His gut large, his nose crooked, his pride wounded, I and his World Series batting average a whopping .153, Creighton (Goobie) Gubanich gripped a bottle of Cash-man Field's finest bubbly (estimated price, $1.42) late last Thursday night and refused to let go. He would take swigs every now and then, cherishing the smooth liquid as it oozed down his throat. At one point, a teammate yelled over to him, "Hey, Goobie! We did it, Goobie! We did it!"
Goobie did not hear. He was in his own world. Planet Goobie. Moments earlier, Gubanich—journeyman catcher for the Indianapolis Indians—had caught the final pitch of the Triple A World Series, a split-finger fastball from closer Bob Scanlan that darted past the bat of Memphis Redbirds shortstop Luis Garcia and sealed the Indians' three-games-to-one romp. Gubanich jumped, jogged toward the mound and hugged Scanlan, who raised his gangly arms high above his head. For a moment, it was as if the Indians had upset the Atlanta Braves to win the World Series.
But Goobie is a realist. He knew better. This was Las Vegas, home of Danny Gans, Tommy Tune, $3.99 breakfast buffets and, above all, crapshoot dreams. Two nights earlier, with the Redbirds of the Pacific Coast League and the Indians of the International League tied at two in the bottom of the ninth inning of Game 2, Gubanich created the memorable moment of an otherwise forgettable series, taking Jose Rodriguez's full-count fastball and slamming it over the leftfield wall for the game-winning walk-off homer and a 2-0 series advantage. When he reached home plate, Gubanich was pounded on the back and helmet by his teammates, all of whom chanted GOO-BIE! with the enthusiasm of a Pac-10 pep squad.
It was nice, real nice. But like many of his peers on the veteran-laced Indians (15 of whom have major league experience), Gubanich relished the Triple A World Series the way a hog relishes bacon bits. Two of the four games started at noon in 100� heat. For the opener on Sept. 18, there were fewer than 150 fans. (The announced attendance, 1,939, included Elvis Presley and 1,700 of his closest invisible friends.) Team buses were late, the traditional free T-shirts never arrived, the clubhouses were semiputrid, and—worst of all—there was no Wayne Newton to sing the national anthem.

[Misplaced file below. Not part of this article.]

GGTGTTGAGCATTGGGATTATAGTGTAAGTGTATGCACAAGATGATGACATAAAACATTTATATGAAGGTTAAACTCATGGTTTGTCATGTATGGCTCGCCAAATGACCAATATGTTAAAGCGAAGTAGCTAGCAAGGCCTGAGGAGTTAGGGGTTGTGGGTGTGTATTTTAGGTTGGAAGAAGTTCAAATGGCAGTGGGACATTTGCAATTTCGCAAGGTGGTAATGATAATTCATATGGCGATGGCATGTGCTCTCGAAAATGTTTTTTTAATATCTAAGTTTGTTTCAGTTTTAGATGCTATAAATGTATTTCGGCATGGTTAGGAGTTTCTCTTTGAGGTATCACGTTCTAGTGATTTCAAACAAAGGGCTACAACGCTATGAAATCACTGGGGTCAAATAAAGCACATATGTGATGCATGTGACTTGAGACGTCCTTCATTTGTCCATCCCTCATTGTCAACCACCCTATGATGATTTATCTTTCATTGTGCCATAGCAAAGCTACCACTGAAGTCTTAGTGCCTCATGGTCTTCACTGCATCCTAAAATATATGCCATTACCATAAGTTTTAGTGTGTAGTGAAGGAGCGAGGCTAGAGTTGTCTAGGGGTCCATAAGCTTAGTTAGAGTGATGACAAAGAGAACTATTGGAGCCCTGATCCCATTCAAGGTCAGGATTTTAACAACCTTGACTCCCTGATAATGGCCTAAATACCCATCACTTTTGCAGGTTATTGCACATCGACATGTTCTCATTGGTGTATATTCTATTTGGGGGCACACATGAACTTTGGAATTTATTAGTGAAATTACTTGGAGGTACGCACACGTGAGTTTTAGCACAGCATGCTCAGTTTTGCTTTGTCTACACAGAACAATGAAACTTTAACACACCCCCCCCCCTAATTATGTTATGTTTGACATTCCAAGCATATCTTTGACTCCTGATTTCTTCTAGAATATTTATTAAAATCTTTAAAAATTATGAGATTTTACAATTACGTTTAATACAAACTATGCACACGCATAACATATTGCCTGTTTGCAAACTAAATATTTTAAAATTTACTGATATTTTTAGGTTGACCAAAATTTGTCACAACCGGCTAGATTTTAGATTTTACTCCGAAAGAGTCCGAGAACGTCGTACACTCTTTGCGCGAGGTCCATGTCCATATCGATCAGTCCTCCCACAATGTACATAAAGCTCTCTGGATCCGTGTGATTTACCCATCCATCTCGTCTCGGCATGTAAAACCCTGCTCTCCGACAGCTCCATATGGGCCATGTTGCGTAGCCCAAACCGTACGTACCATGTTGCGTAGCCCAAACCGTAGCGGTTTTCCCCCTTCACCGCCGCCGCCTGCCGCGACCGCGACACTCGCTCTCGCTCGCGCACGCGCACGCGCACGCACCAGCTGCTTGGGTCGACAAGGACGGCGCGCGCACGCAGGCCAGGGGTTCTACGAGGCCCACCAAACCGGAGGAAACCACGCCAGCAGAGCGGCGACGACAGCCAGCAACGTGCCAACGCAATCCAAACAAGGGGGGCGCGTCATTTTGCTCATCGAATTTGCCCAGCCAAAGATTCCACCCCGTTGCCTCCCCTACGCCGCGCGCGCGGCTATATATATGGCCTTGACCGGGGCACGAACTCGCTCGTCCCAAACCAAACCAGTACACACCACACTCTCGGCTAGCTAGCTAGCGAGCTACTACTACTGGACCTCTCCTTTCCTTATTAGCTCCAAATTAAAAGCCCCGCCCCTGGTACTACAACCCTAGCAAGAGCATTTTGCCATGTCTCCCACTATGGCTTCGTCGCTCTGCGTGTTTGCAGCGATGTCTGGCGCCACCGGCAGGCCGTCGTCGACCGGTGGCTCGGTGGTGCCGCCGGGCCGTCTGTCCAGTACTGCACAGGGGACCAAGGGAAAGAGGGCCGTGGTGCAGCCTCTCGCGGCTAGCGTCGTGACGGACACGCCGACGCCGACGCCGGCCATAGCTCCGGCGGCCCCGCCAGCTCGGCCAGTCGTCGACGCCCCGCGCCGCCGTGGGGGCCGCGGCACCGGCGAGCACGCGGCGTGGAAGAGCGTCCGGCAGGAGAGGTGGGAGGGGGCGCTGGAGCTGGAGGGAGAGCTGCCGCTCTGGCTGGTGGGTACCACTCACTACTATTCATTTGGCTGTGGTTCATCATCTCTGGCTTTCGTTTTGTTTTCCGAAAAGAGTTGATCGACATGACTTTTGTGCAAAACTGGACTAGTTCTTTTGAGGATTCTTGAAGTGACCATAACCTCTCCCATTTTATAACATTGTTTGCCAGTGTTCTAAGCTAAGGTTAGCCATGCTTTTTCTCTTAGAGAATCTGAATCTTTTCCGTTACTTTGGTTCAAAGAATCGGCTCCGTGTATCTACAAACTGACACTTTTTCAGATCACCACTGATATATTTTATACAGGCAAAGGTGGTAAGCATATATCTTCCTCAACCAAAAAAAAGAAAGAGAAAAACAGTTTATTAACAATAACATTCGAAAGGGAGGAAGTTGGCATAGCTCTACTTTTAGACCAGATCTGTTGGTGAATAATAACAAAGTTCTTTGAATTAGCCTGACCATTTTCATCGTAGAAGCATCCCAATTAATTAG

Surely, somewhere there is a major league team in need of a hard-nosed, clutch-hitting gamer. "I know I'm a big-league catcher," says Gubanich, who batted .284 for the Indians in the regular season. "I just know it. If I could just get the chance and have some time to show my abilities. That's all I want."
He is yet another in the long, unbroken line of Crash Davises—28 years old, with 10 years of professional experience and once-upon-a-time potential. Way back in 1990 the Oakland A's made Gubanich their sixth-round pick, out of Phoenixville (Pa.) Area High. He was 18 and dazzled enough by a five-figure signing bonus to turn down a baseball scholarship to Texas A&M. "I thought it would be so easy," he says. "I was on a fast road to the majors."
The road turned out to be winding and rough. Gubanich failed to dazzle the A's, who grew impatient with his mediocre defense and inconsistent bat. He was often stubborn and lazy, unwilling to make necessary sacrifices. He could—and still can-be loud and abrasive and ornery. Last season, after having signed as a minor league free agent with the Boston Red Sox, he spent part of the year with their Triple A affiliate, Pawtucket. On April 15 Gubanich was in his Pawtucket apartment when Gary Jones, his manager, called. "We've got a problem here at the stadium," Jones said. "We need you to come down."
When Gubanich arrived, Jones stuck out his hand and congratulated his catcher. The Red Sox were calling him up. In a May 3 game against Oakland, Gubanich became the fourth player in major league history to get a grand slam as his first hit. "The greatest 84 days of my life were the 84 days I was with the Red Sox last year," says Gubanich, who hit .277 with 11 RBIs as a replacement for catcher Scott Hatteberg, who was on the DL. But Boston, with a glut of catchers in its system, didn't re-sign Gubanich.
Everywhere he goes, Gubanich is certain to mention his 84 days. It is his medicine—his reminder to fight the negative feelings, to keep dreaming. Three times this year the Milwaukee Brewers, Indianapolis's parent club, needed to add a catcher to their roster. Three times they ignored Gubanich. "It's been tough on him," says Steve Smith, the Indy manager. "He has the skills to be a major league backup, but baseball is about opportunities. If you don't get 'em...."
This was the tie that bound all too many of the Triple A World Series participants—a common belief that there were bigger and better games to be playing. It is also the reason Triple A bigwigs should consider scrapping the three-year-old event. (Instead, it will return to Vegas next year as a best-of-three series.) Save for the handful of players (Scanlan and Memphis second baseman Stubby Clapp, for example) who were genuinely inspired by the thought of a Triple A ring, the Indians and the Red-birds would have preferred to be somewhere, anywhere besides Cashman Field. They were men who felt robbed of opportunity and showed it through indifferent, let's-hit-the-slots attitudes. With the heat and an empty stadium, who could blame them? Moaned one Memphis pitcher, "Who thought of this stupid idea anyway?"